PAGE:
Review: KILL THE MESSENGER

By Mark Saldana

Rating: 3 (Out of 4 Stars)

Based on actual events, Kill the Messenger dramatizes the investigative reporting of Gary Webb and his attempts to expose the C.I.A.’s support of the Nicaraguan Contras through drug trafficking.  The result is a disturbing and engrossing film, but one held back by the filmmakers’ reliance on government conspiracy cliches and tropes.  To be fair, I have not read the books which form the basis of the screenplay.  However, for the most part, the movie sticks to a familiar formula.  Nevertheless, the film does manage to deliver some shocking surprises.

Jeremy Renner stars as Webb, a San Jose Mercury News reporter hungry for the huge story through which he can make an impact on the world.  Webb gets his opportunity while covering another story.  He gets a tip from a connection which leads Webb to discover that the C.I.A. had its hands in the drug trade, importing copious amounts of cocaine into the U.S. and using the earnings to fund the Contra rebellion in Nicaraugua.  As Webb digs deeper, he draws more attention from the C.I.A. who will use all of their power to stop his investigation and/or discredit his claims.

Screenwriter Peter Landesman and director Michael Cuesta do manage to make a movie which engages, but I just wish that their film didn’t come across like so many other government conspiracy films that have preceded it.  All of the same story elements are rehashed plentifully. Webb encounters government spooks, he receives threats on his life and family, and “deep throated” snitches appear. Like I previously stated, I have no idea how the books (Webb’s Dark Aliance, Nick Shou’s Kill the Messenger) portray the events. Still, much of the film feels somewhat contrived and cliche. On the more positive side, the film does have its intense and chilling moments and Jeremy Renner delivers such a tremendous performance that I hope awards voters are taking notice.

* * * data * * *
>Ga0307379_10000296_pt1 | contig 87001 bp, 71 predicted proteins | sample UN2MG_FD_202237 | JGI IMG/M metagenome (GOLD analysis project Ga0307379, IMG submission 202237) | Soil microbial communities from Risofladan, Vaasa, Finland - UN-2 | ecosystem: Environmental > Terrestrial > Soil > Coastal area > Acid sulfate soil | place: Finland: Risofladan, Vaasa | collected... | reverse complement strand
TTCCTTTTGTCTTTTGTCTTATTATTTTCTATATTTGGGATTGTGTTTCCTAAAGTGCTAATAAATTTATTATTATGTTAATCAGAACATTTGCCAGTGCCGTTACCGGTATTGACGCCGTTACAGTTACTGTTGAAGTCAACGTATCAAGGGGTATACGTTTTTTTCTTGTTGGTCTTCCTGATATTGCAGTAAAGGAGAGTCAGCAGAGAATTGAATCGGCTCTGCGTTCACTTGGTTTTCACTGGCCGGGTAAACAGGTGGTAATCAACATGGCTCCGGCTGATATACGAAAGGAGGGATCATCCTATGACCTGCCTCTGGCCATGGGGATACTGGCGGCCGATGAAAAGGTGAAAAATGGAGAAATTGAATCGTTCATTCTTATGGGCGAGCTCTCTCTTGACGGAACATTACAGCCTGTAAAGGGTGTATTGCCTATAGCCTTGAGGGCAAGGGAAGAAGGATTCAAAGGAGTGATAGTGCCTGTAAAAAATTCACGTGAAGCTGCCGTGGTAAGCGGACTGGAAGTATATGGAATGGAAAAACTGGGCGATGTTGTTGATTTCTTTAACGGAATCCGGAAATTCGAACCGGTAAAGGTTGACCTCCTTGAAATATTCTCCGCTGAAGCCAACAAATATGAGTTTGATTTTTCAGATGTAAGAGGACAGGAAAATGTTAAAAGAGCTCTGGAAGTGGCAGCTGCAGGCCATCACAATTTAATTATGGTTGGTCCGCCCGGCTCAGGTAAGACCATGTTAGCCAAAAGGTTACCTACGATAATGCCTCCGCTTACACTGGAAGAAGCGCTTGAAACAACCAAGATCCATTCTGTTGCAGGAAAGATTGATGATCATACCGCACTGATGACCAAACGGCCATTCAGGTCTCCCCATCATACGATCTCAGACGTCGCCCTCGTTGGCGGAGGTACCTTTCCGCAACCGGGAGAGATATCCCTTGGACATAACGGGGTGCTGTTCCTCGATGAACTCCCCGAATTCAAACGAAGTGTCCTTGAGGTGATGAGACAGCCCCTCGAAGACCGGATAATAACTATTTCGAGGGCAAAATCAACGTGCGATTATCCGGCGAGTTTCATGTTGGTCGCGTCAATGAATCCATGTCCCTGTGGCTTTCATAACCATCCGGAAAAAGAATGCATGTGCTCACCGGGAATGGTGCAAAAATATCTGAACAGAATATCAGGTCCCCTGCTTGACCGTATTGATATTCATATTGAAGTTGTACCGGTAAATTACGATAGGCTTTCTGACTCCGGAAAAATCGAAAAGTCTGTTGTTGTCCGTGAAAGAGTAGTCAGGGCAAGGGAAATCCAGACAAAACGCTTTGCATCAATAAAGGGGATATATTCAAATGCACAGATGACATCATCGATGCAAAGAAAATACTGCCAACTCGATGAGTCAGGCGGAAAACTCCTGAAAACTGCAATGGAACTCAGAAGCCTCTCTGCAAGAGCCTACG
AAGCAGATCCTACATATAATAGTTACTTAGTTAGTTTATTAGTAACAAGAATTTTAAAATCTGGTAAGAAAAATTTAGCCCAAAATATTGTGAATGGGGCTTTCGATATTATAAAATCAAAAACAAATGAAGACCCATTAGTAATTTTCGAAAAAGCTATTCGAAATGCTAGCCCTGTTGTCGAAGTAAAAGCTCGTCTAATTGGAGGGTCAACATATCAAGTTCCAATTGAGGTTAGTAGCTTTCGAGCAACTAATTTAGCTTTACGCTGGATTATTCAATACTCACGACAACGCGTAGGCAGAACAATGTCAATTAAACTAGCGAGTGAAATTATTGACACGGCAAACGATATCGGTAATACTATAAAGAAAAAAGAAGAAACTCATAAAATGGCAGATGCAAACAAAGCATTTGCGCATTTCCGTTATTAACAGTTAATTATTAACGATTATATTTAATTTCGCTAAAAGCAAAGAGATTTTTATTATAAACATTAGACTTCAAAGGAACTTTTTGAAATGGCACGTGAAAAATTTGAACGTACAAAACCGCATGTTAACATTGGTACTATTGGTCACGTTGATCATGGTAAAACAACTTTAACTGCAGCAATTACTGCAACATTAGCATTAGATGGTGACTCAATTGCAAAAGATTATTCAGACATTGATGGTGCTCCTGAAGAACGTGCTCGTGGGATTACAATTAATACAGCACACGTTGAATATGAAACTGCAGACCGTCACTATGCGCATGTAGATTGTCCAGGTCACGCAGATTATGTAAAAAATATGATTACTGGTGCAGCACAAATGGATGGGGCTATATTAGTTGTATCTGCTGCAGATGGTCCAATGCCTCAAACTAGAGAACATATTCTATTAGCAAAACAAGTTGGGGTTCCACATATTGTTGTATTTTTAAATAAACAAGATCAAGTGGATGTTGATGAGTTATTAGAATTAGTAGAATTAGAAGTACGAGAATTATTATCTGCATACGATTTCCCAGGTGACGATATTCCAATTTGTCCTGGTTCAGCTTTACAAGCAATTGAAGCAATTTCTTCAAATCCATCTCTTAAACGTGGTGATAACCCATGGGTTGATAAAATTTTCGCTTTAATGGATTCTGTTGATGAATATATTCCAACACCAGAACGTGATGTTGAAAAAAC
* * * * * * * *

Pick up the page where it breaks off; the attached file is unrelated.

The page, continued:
Renner, who is already known for excellence in his acting, does not disappoint whatsoever.  The main strength of this film comes from the writing, development and portrayal of Gary Webb as a movie character.  He truly comes across as a real person should.  Landesman, Cuesta and Renner do not simply present Webb as a two-dimensional hero, they show that he is a man who has his character flaws.  He is a reporter obsessed with his investigation and this obsession manages to alienate his wife and family.  He certainly doesn’t lack heart and passion, but his priorities often get skewed.  Renner brings that requisite heart and passion to this role.

Because of the powerful moments in the movie, the acting of Jeremy Renner, as well as the importance of this story, Kill the Messenger is a movie that I would still recommend as a matinee movie or rental.  The whole film may play out as dictated by a conspiracy template, but because it is based on a real person and the development of that character does come across genuinely, it deserves an audience.  Though once discredited and dismissed, Gary Webb’s story does need to be told.

 

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